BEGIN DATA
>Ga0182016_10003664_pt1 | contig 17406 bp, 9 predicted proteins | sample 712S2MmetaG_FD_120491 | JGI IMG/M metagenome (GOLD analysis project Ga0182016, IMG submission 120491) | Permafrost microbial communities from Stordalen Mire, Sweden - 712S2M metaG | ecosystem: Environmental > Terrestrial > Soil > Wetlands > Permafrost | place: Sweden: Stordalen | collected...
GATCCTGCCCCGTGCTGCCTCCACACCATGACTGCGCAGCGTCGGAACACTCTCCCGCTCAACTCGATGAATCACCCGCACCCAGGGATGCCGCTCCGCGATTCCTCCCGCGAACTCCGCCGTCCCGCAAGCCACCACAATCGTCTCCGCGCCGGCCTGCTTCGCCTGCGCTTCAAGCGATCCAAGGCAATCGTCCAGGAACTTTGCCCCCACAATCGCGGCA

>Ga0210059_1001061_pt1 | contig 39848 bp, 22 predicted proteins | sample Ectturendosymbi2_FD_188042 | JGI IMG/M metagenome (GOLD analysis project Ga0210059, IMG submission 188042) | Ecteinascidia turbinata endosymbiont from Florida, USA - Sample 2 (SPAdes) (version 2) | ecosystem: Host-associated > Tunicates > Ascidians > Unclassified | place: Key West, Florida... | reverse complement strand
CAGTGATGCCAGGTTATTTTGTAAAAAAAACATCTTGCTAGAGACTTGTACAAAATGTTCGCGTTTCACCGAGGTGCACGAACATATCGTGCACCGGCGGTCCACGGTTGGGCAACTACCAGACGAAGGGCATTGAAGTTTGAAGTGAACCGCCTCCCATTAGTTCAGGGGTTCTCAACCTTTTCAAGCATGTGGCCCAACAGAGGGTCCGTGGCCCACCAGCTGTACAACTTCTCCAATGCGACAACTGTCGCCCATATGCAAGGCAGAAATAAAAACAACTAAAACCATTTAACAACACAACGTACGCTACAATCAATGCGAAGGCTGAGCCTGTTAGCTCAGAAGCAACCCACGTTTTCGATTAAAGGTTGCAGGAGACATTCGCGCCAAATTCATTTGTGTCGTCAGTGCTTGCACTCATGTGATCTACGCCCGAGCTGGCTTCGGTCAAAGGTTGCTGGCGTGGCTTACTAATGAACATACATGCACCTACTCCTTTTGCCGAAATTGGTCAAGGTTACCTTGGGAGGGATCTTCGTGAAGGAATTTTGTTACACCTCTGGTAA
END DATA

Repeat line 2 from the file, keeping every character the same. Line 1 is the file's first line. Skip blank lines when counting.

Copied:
GATCCTGCCCCGTGCTGCCTCCACACCATGACTGCGCAGCGTCGGAACACTCTCCCGCTCAACTCGATGAATCACCCGCACCCAGGGATGCCGCTCCGCGATTCCTCCCGCGAACTCCGCCGTCCCGCAAGCCACCACAATCGTCTCCGCGCCGGCCTGCTTCGCCTGCGCTTCAAGCGATCCAAGGCAATCGTCCAGGAACTTTGCCCCCACAATCGCGGCA